Phantoms in the Luminiferous Ether
Stormy and I are cleaning up our new book, Phantoms of Ruthaer. Set in the same world as the Cayn Trilogy, it’s a different series with a different cast of characters.
While the Cayn Trilogy was inspired by Beowulf and the story of Cain and Abel (check out our blog), this one was inspired by what Jasper calls the Misty Road (the ethereal plane) and Luminiferous Ether.
“All matter comes from a primary substance, the Luminiferous Ether.” – Nikola Tesla
As part of our research we came across part of an article written in 1909 for the New York Tribune.
Fundamentally, man is a spiritual being, here and now. This spiritual being is “clothed upon.” so to speak, with a physical body, which is the instrument by means of which he relates himself to the physical world. By means of this physical body he is able to enter into the conditions of the present phase of life. The change we call death is simply the emerging from this outer body. It is one of the natural processes in the evolution of life.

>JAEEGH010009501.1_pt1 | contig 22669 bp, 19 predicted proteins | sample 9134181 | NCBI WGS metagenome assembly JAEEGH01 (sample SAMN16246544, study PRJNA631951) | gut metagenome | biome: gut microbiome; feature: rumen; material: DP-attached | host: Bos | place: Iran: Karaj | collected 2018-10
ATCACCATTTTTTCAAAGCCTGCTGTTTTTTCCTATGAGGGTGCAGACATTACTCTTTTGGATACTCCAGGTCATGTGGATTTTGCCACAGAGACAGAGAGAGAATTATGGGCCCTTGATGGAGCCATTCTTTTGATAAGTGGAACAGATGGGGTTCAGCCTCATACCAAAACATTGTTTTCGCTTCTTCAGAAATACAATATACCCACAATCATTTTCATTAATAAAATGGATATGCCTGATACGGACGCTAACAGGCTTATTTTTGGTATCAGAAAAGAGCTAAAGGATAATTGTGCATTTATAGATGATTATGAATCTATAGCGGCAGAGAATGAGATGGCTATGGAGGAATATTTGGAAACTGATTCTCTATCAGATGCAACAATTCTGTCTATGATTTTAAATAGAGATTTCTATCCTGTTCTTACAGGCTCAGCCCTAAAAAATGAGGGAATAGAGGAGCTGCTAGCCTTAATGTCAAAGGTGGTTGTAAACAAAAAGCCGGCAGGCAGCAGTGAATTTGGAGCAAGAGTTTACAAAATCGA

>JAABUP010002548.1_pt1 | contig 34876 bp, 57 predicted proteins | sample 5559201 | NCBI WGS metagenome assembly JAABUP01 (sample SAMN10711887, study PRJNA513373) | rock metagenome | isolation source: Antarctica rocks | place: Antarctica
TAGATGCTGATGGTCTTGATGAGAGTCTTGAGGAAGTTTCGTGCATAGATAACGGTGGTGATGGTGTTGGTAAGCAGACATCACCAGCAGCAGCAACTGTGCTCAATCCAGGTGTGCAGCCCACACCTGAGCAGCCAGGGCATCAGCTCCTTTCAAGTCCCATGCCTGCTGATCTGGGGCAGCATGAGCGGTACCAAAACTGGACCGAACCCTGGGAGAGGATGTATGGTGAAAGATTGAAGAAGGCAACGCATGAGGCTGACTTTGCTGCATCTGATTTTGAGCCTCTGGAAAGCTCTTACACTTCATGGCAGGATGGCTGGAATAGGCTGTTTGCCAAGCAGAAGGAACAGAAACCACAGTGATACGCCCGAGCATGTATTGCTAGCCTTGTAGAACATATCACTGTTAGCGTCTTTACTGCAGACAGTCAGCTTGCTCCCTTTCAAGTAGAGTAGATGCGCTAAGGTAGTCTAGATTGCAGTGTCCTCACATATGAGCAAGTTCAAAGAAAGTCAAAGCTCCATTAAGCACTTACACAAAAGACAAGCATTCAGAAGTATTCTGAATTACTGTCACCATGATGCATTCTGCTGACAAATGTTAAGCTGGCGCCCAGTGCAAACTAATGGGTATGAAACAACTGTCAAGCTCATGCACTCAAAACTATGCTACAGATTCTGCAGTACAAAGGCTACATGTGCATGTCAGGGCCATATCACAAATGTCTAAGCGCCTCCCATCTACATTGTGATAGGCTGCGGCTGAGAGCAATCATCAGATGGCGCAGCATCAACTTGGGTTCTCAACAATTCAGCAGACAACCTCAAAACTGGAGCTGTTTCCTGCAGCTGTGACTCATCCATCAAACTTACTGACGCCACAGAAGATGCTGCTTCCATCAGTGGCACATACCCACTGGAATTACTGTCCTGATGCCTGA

The ethereal world interpenetrates all the physical world. The horizon line of the unseen, the incalculable, is constantly receding, and we are increasingly utilizing the ethereal forces. All these are a part of the conditions of which communication with “the dead” is one of the possibilities. Between the physical and the ethereal realms there are no hard and fast lines. It is all a matter of what Swedenborg calls discreet degrees. The territory of the unknown is conquered and becomes the known; the mysterious becomes the familiar process of daily life.
Death is merely a name for the change that liberates the ethereal body from the physical body. This ethereal body is in the same correspondence with the ethereal world that the physical body is in with the physical world. It is merely the natural environment. Man is a spiritual being temporarily clothed in a physical body, his instrument, by means of which he comes into relation with the physical world, the sole object of which, during his entire sojourn, is to develop his spiritual forces – his intellect, his powers of achievement. By the process we call death he is released from this physical body and environment.
Lilian Whiting (1909)